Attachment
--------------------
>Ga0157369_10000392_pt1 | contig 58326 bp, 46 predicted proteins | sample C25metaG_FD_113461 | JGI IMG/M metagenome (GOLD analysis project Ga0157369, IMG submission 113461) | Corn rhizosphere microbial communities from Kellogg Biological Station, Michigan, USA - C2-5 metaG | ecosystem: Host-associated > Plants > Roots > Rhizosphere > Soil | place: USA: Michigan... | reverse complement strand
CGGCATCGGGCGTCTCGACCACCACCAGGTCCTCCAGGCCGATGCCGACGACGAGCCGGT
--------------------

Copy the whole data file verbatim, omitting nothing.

>Ga0157369_10000392_pt1 | contig 58326 bp, 46 predicted proteins | sample C25metaG_FD_113461 | JGI IMG/M metagenome (GOLD analysis project Ga0157369, IMG submission 113461) | Corn rhizosphere microbial communities from Kellogg Biological Station, Michigan, USA - C2-5 metaG | ecosystem: Host-associated > Plants > Roots > Rhizosphere > Soil | place: USA: Michigan... | reverse complement strand
CGGCATCGGGCGTCTCGACCACCACCAGGTCCTCCAGGCCGATGCCGACGACGAGCCGGT